• The BSG welcomes the doubling of capital allowances which should help to bring forward investment. However, the BSG is concerned that this will not, in itself be sufficient to ensure the timely and widespread availability of next generation broadband.
  • The BSG will be looking to the final Digital Britain report for further measures to ensure that next generation broadband deployment meets the needs of the wider economy. This could include more support for projects like South Yorkshire Digital Region that was endorsed in the budget report today.

“The key is to find the intervention sweet spot, just enough but not too much???, said Antony Walker, Chief Executive of the Broadband Stakeholder Group.

“The aim should be to provide a sufficient nudge to the market that enables it to deploy more quickly and more extensively that it would do otherwise. The announcement on capital allowances may help to bring forward investment but does not address the challenge of extending availability beyond urban areas.???

Although difficult to quantify, there is a growing body of evidence [see notes below] to suggest that the long-term benefit to the UK economy of a measured and carefully targeted intervention could potentially significantly exceed the cost to government.

Today’s budget announcement comes almost exactly two years after the BSG first highlighted the need for action in its Pipe Dreams report on next generation broadband. The rapid deterioration of the UK economy means that the potential for market investment in low density areas has become further constrained.

Without additional action next generation broadband will be rolled out more slowly and less extensively, meaning that many rural areas will be left behind and the net economic benefit to the economy will be smaller and slower to emerge.

Explaining the significance of next generation broadband, Antony Walker said “This is really about the future potential for innovation and productivity growth right across the UK economy. Broadband is what economists call a general purpose technology that is relevant to almost every aspect of economic activity. It provides the potential for households, businesses and governments to do things differently, more effectively and more efficiently. And for some key parts of the economy, such as the creative industries, it will be the platform for transformative change that will open up a global market for entirely new products, services and applications.???

However, these benefits do not accrue automatically. The government will need to put as much effort into ensuring the rapid adoption and exploitation of these networks as it puts into ensuring their availability in the first place.

BSG response to Budget – full press release

BSG submits response to interim Digital Britain Report

The BSG today finalised its submission to the government’s interim Digital Britain Report.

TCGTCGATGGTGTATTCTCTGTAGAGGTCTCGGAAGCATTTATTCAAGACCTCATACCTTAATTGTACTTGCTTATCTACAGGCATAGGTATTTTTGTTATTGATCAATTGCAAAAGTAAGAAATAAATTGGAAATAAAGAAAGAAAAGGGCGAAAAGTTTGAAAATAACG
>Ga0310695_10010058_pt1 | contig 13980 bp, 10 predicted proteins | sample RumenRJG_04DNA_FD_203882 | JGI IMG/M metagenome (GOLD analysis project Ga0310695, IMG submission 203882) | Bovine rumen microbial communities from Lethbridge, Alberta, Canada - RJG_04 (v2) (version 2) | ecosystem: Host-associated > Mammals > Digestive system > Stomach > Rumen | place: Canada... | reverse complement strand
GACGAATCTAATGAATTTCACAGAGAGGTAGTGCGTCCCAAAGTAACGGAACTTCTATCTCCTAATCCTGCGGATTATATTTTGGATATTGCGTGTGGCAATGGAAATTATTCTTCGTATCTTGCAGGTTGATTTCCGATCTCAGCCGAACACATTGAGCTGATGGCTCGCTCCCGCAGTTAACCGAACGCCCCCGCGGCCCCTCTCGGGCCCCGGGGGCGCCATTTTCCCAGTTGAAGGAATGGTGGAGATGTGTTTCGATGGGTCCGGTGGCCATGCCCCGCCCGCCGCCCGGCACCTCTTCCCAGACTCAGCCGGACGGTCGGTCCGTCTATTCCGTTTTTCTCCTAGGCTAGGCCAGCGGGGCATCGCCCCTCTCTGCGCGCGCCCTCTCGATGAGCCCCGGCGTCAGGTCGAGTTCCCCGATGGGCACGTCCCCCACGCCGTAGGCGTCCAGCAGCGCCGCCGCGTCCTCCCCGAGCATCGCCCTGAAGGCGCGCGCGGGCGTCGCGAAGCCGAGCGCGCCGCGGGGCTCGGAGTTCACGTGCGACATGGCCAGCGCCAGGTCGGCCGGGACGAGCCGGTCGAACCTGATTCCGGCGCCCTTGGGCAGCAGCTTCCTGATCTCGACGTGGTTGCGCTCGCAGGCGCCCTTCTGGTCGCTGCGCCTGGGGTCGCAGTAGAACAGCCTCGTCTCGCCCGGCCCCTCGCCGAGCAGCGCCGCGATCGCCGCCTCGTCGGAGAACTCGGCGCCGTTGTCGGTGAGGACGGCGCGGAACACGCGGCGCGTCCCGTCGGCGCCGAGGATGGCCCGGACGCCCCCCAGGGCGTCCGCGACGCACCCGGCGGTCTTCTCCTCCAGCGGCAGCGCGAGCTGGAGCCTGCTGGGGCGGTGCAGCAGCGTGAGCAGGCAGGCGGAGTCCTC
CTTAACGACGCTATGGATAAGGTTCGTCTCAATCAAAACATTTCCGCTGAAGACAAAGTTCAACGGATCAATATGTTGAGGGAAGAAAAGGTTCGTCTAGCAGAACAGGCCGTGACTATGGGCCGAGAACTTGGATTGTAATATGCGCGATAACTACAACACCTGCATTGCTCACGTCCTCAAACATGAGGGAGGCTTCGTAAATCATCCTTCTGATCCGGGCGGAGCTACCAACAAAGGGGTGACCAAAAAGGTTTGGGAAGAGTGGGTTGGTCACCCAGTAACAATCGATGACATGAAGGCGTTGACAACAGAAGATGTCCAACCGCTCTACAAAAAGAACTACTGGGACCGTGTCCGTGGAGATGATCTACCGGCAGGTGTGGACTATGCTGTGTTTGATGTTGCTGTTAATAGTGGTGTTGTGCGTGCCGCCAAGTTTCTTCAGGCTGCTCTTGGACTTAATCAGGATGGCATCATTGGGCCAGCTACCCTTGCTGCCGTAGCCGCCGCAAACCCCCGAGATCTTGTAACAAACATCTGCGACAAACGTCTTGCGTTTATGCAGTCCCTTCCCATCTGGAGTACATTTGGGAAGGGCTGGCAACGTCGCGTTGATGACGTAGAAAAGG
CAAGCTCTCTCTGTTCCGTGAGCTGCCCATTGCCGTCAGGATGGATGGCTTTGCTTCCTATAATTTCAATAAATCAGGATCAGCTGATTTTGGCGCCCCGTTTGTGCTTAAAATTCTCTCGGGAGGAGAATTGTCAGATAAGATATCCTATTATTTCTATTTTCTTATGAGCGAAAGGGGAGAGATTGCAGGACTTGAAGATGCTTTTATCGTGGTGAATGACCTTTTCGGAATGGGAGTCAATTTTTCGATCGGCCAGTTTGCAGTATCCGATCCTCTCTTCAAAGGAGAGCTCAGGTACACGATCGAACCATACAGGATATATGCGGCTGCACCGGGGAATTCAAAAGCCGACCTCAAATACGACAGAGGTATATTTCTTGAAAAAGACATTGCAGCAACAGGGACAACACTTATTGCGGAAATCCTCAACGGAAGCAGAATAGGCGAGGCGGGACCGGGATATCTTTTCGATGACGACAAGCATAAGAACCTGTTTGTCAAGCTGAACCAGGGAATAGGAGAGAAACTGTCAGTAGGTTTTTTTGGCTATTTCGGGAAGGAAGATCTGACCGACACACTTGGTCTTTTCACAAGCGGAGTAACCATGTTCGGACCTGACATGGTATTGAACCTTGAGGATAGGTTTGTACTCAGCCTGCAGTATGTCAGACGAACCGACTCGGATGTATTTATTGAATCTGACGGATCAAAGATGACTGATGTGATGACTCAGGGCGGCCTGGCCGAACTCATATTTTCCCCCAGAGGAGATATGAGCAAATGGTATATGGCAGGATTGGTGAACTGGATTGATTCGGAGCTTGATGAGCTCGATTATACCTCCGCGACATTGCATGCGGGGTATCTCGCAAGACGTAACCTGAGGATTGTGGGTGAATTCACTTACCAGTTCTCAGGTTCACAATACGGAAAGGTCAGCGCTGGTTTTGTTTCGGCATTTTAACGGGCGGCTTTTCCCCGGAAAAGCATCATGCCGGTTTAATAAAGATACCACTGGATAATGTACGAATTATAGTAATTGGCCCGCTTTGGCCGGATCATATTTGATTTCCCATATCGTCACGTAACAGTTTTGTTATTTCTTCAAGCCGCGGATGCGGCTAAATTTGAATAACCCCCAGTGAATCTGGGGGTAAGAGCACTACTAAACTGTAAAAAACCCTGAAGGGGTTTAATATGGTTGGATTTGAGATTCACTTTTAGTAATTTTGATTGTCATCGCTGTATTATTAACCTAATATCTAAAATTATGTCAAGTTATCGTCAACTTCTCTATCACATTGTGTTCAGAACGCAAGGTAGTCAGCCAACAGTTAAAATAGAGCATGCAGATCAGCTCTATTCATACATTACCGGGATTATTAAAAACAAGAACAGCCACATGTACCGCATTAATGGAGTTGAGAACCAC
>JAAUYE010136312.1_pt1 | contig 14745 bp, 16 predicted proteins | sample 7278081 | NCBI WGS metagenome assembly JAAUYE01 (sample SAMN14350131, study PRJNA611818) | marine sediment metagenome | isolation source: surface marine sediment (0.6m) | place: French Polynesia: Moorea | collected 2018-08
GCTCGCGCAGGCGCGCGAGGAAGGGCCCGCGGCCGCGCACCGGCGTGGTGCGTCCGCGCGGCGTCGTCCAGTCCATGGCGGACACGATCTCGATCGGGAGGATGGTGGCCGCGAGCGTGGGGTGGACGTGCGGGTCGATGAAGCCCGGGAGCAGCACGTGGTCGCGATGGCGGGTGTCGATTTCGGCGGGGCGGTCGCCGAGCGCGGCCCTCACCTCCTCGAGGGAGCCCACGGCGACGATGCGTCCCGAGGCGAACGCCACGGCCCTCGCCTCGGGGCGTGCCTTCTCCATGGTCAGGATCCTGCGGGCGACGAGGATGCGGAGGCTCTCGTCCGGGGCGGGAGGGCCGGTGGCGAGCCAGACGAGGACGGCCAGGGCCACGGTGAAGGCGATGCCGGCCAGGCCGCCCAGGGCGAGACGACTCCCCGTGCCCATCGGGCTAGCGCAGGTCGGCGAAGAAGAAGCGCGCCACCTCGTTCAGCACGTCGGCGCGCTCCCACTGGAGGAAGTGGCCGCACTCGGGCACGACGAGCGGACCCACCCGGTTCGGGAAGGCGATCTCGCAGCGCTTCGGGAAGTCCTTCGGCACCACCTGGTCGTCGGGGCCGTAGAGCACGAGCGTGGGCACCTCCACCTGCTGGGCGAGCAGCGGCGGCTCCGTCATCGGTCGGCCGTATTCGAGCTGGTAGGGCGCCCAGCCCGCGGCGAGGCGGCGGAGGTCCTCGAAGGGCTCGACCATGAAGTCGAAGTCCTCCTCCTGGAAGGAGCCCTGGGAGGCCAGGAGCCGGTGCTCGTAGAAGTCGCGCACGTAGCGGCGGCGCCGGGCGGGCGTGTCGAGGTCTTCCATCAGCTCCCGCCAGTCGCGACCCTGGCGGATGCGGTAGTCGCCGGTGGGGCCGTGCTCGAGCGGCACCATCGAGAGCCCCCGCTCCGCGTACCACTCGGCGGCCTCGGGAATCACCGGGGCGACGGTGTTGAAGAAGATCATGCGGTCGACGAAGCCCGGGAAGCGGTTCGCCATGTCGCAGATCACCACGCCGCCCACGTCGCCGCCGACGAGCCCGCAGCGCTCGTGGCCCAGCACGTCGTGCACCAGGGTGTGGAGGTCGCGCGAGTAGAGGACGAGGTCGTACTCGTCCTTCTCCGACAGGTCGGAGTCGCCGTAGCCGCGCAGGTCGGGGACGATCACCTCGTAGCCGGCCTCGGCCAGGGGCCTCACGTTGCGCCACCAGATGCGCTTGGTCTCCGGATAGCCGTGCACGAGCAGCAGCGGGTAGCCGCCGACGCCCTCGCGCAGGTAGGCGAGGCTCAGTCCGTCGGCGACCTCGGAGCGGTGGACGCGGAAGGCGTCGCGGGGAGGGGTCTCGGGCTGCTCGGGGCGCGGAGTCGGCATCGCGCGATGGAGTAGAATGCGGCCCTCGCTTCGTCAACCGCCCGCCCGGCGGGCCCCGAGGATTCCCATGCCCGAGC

The response recognises the ambition and rationale of the report, while noting the challenging timescales. It goes on to highlight a number of challenges and issues facing developments in each of the areas of the report, and makes a number of suggestions as to how to address the actions raised.

BSG response to interim Digital Britain Report

Andy calls time on product placement….?

Somewhat behind original timelines, the government has today given further indication of how it will proceed with implementing the Audiovisual Media Services Directive into UK law.

Today has seen the publication of a press release, Ministerial Statement from Andy Burnham, and a document giving an overview of responses to the original consultation.

An initial glance (so forgive me if a more detailed read thows up further information) shows that whilst the main thrust of the government approach is made clear, there is still a long way to go on the detail.

Today’s documents state that the government wishes to apply the Directive only to those “mass media services whose principal purpose is to provide television programming to the public on demand.”

The scope of services that will be captured by the Directive has been one of ongoing concern and where clarity is urgently required – as stated strongly in the BSG’s response to the AVMS consultation.

As ever the devil will be in the detail. Watch this space for details of the Statutory Instruments that will carry this into UK law….

What is clear however is that the Culture Secretary has not shifted from his initial view on product placement (something that the Directive allows Member States to permit, should they wish).

The title of the press release perhaps gives it away: “preserving standards will be cornerstone of UK media services”.

This release then goes on to say that “mindful of the need to maintain public trust in television broadcasters and British television’s reputation for high standards” that the government has decided to go with the status quo and continue to prohibit product placement.

What is interesting however, is that the release also clarifies that product placement will continue to be allowed in films and overseas programmes (which we knew) but also in programmes made by and for UK Video on Demand (VoD) services.

And VoD services are described as “TV-like” in the Directive……..

Now, these are just questions rather than a statement of view at this point:, but:

– Is the government response to a policy development that is trying to regulate for a converged media world, actually then drawing distinctions between how broadcast and on-demand TV should operate and be funded?
– Will that become an irrelevance to the consumer as people become used to accessing TV-like content on the mix between their mobile phone, TV and computer and also a mix between real-time and on-demand?